He buildeth his house as a moth - With great skill, great pains, and great industry; but the structure, however skillful, shall be dissolved; and the materials, however costly, shall be brought to corruption. To its owner it shall be only a temporary habitation, like that which the moth makes in its larve or caterpillar state, during its change from a chrysalis to a winged insect.
As a booth that the keeper maketh - A shed which the watchman or keeper of a vineyard erects to cover him from the scorching sun, while watching the ripening grapes, that they may be preserved from depredation. Travellers in the East have observed that such booths or sheds are made of the lightest and most worthless materials; and after the harvest or vintage is in, they are quite neglected, and by the winter rains, etc., are soon dissolved and destroyed.
He buildeth his house as a moth - The house which the moth builds is the slight fabric which it makes for its own dwelling in the garment which it consumes. On this verse compare Job 8:14. The dwelling of the moth is composed of the materials of the garment on which it feeds, and there may be an allusion here not only to the fact that the house which the wicked reared for themselves would be temporary, and that it would soon pass away like the dwelling of the moth, but that it was obtained - like the dwelling of the moth - at the expense of others. The idea of frailty, however, and of its being only a very temporary habitation, is probably the main thought in the passage. The allusion here is to the moth-worm as it proceeds from the egg, before it is changed into the chrysalis, aurelia, or nymph. “The young moth, upon leaving the egg which a papilio has lodged upon a piece of stuff, or a skin well dressed, and commodious for her purpose, immediately finds a habitation and food in the nap of the stuff, or hair of the skin. It gnaws and lives upon the nap, and likewise builds with it its apartment, accommodated both with a front door and a back one: the whole is well fastened to the ground of the stuff, with several cords and a little glue. The moth sometimes thrusts her head out of one opening, and sometimes out of the other, and perpetually demolishes all about her; and when she has cleared the place about her, she draws out all the stakes of the tent, after which she carries it to some little distance, and then fixes it with her slender cords in a new situation.”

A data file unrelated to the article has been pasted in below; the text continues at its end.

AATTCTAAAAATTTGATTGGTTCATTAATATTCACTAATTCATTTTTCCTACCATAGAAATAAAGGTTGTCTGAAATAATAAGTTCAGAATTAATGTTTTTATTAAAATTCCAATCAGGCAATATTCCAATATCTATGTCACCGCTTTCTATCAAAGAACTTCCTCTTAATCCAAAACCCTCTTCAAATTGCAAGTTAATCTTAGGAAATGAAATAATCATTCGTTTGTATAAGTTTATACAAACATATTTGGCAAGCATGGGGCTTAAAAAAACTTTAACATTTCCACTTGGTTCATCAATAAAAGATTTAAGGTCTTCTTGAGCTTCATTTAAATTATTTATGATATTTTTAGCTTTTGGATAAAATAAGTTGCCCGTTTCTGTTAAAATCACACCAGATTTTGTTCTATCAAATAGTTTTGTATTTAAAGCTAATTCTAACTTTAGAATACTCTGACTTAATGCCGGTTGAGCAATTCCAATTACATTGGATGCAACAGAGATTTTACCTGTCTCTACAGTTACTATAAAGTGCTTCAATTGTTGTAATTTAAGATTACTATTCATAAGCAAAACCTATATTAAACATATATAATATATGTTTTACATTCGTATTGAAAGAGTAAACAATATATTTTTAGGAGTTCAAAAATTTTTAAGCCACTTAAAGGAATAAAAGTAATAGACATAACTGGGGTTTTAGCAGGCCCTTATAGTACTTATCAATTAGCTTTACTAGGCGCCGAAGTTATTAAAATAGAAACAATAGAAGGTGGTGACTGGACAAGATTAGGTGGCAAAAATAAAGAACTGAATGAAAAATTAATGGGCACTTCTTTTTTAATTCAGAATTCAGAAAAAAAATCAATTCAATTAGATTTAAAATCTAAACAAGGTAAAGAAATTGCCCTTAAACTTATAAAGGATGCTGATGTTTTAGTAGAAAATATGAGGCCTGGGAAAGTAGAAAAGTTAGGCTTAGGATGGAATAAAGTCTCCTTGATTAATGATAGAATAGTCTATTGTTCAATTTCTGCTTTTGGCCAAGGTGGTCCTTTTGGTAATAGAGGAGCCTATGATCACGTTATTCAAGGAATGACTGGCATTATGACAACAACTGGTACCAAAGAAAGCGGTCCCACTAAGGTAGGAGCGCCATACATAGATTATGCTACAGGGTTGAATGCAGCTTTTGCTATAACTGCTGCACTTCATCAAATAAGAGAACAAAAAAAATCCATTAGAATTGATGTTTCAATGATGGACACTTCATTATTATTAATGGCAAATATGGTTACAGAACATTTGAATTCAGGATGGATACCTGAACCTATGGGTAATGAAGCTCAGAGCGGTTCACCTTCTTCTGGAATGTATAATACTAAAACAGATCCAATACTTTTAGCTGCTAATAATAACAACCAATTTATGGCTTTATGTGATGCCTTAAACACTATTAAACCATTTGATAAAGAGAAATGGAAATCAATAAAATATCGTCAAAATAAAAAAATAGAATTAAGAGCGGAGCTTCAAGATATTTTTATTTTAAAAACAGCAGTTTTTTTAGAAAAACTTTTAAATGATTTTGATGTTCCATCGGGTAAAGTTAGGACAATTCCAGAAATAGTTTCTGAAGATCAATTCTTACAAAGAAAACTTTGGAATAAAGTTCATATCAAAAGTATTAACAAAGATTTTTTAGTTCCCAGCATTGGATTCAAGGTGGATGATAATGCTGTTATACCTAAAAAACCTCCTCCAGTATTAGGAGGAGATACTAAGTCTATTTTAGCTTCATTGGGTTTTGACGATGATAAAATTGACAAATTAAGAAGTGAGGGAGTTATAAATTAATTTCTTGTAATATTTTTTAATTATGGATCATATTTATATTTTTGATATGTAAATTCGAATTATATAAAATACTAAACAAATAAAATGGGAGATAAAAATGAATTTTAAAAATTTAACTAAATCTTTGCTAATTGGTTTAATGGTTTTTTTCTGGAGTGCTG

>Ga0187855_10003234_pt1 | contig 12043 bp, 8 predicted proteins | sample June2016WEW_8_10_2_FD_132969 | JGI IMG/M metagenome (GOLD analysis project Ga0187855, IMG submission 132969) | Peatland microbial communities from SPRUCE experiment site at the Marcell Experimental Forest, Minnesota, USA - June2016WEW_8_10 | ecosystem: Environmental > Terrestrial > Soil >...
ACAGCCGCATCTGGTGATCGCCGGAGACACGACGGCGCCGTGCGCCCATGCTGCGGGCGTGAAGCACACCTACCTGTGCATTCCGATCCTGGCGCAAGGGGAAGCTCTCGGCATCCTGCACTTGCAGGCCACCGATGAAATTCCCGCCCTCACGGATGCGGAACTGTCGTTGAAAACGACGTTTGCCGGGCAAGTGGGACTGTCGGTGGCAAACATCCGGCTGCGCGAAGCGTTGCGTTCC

Burder. It is to the insect in its larvae or caterpillar state that Job refers here, and the slightness of the habitation will be easily understood by anyone who has watched the operations of the silkworm, or of the moths that appear in this country. The idea is, that the habitation which the wicked constructed was temporary and frail, and would soon be left. The Chaldee and Syriac render this “the spider;” and so does Luther - Spinne. The slight gossamer dwelling of the spider would well correspond with the idea here expressed by Job.
And as a booth - A tent, or cottage.
That the keeper maketh - That one who watches vineyards or gardens makes as a temporary shelter from the storm or the cold at night. Such edifices were very frail in their structure, and were designed to be only temporary habitations; see the subject explained in the notes at Isaiah 1:8. Niebuhr, in his description of Arabia, p. 158, says, “In the mountains of Yemen they have a sort of nest on the trees, where the Arabs sit to watch the fields after they have been planted. But in the Kehama, where they have but few trees, they build a light kind of scaffolding for this purpose.” Mr. Southey opens the fifth part of his Curse of Kehama with a similar allusion:
“Evening comes on: - arising from the stream
Homeward the tall flamingo wings his flight;
And when hc sails athwart the setting beam,
His scarlet plumage glows with deeper light.
The watchman, at the wish‘d approach of night
Gladly forsakes the field, where he all day,
To scare the winged plunderers from their prey,
With shout and sling, on yonder clay-built height,
Hath borne the sultry ray.